The day after my initial visit to the Invictus set, the tourist ferry transporting Eastwood and the crew from the mainland is painted with brightly colored human figures raising their hands in gestures of freedom, but the two dozen extras seated nearby, costumed in Robben Island’s apartheid-era prison khakis, offer a vivid reminder of the enemies of the state who made this very journey in the hold of the ship, blacked-out portholes obscuring their view. Decommissioned now and preserved as a historical museum staffed mostly by former inmates, a small primary school offering the only evidence of the dwindling local population, Robben Island exudes the haunted air of a Civil War battlefield or a Nazi concentration camp — a monument to inhumanity. It is here, in one of the long, barrackslike buildings dotting the arid landscape, that prisoner number 46664, a.k.a. Nelson Mandela, spent two-thirds of his 27-year incarceration.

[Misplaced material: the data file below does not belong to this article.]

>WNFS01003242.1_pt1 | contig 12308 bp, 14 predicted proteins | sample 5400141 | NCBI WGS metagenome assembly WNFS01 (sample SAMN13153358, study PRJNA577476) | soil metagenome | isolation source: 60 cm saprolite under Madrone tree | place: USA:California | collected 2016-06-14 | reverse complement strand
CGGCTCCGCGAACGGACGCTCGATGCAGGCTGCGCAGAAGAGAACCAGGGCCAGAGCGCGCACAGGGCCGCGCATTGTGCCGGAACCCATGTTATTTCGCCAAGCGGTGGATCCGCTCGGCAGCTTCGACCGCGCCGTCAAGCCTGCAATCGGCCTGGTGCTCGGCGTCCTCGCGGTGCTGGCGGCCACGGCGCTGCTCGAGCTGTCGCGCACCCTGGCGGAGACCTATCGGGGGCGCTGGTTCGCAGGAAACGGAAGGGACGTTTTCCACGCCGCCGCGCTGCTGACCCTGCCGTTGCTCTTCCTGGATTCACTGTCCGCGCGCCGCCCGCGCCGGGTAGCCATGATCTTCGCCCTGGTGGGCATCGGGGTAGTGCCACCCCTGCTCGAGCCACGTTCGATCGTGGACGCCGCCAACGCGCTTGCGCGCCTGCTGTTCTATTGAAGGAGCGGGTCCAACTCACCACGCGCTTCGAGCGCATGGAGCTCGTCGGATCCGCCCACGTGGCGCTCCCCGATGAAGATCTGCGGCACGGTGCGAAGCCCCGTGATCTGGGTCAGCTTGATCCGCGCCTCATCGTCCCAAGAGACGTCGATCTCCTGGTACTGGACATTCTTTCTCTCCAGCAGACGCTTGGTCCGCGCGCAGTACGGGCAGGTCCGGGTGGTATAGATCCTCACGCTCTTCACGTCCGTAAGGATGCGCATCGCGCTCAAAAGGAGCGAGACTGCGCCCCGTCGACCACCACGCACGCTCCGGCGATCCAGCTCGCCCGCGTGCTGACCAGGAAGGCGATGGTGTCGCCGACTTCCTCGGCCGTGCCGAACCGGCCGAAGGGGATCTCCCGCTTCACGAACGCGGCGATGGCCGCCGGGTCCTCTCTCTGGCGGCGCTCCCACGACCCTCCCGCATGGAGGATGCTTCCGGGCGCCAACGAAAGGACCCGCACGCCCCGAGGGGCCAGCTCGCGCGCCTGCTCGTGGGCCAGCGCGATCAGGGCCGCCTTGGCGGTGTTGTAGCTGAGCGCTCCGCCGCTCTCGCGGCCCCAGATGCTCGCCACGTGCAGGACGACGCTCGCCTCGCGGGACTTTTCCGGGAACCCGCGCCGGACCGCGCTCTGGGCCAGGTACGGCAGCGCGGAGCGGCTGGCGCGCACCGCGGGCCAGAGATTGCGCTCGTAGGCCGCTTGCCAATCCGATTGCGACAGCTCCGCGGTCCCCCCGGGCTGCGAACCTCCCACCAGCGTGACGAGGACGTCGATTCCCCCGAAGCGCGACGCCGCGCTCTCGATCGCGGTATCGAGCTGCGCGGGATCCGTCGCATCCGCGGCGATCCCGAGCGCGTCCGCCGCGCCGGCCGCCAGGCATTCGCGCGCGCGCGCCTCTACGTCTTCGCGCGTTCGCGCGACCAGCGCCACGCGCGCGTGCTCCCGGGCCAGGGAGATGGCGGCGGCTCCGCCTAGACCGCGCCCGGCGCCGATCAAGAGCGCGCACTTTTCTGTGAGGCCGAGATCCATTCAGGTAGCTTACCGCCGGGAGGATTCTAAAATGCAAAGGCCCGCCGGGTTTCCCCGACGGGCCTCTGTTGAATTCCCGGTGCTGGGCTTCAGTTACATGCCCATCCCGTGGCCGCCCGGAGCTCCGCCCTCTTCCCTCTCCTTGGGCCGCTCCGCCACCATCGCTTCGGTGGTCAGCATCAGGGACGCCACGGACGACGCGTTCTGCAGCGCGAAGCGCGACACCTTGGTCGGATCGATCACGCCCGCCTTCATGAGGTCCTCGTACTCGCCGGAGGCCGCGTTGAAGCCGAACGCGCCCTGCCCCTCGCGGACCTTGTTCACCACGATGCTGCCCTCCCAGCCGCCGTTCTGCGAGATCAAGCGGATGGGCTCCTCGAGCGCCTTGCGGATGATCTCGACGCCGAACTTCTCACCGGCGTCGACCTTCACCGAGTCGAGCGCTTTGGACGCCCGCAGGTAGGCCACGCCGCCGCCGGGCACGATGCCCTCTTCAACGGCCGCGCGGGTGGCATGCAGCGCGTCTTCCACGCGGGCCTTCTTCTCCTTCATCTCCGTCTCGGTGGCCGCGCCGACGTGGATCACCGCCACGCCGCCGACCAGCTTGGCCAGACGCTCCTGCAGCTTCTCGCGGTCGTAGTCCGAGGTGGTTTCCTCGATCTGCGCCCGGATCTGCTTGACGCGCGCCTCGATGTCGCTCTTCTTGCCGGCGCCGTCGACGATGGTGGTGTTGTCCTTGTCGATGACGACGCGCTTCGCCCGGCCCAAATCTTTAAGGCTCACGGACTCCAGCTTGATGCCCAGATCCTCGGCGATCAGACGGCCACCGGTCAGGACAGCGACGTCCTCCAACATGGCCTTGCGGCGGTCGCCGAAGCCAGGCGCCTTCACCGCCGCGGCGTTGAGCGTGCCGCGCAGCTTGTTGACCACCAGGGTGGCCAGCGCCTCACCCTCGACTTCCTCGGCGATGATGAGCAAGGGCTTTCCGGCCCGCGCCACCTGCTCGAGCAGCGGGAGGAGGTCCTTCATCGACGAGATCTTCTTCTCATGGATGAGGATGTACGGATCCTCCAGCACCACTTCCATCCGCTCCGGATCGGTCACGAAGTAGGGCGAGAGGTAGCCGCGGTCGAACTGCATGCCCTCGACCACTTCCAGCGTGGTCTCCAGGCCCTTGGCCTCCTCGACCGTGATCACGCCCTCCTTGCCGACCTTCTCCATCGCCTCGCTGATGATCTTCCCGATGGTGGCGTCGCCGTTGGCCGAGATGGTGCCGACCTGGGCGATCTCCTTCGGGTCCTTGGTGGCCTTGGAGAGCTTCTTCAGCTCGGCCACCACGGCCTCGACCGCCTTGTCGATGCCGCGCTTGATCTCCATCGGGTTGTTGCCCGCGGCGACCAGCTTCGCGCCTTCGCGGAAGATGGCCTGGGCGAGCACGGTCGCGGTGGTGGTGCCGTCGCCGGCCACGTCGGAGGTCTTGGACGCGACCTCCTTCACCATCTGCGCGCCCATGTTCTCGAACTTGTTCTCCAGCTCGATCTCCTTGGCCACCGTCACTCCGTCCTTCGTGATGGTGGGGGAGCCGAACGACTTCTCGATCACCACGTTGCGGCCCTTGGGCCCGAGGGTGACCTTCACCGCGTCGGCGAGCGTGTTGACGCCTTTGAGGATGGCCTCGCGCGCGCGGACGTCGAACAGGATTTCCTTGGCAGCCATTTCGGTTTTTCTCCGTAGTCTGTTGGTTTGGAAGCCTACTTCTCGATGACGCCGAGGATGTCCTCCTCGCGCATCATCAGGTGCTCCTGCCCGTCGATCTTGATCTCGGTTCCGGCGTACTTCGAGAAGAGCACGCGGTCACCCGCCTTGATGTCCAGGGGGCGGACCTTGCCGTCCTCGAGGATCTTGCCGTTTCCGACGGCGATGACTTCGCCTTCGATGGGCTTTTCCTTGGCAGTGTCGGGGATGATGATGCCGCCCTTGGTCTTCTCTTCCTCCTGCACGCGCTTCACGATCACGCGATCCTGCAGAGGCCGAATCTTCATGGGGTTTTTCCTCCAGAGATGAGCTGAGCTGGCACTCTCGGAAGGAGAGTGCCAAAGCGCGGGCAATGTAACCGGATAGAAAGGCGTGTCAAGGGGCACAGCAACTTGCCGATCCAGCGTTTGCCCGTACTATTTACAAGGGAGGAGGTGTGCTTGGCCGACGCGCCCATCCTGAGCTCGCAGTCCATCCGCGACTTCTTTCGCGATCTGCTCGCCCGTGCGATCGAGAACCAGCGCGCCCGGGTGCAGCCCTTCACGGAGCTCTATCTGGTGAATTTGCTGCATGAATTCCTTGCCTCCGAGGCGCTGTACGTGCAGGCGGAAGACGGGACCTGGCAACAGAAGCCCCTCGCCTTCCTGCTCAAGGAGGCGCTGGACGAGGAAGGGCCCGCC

The first of the day’s scenes to be shot dramatizes an actual visit to the prison made by the Springboks in May 1995, the day after they had vanquished defending champions Australia in the first match of the World Cup. As the actors file in — most, except for Damon and Eastwood’s 23-year-old son, Scott (who is playing the fly half Joel Stransky), actual rugby players cast locally — no acting is needed to express their astonishment at what they see. The spartan cells where Mandela and his fellow prisoners were held measure about 50 square feet — barely large enough for a man of Mandela’s size (more than 6 feet tall) to extend fully his arms. Mandela’s cell, which has been kept in its original condition, contains only a small table, some metallic bowls, a bucket toilet and a folded blanket. (Beds were not introduced until 1974, a decade into his stay.)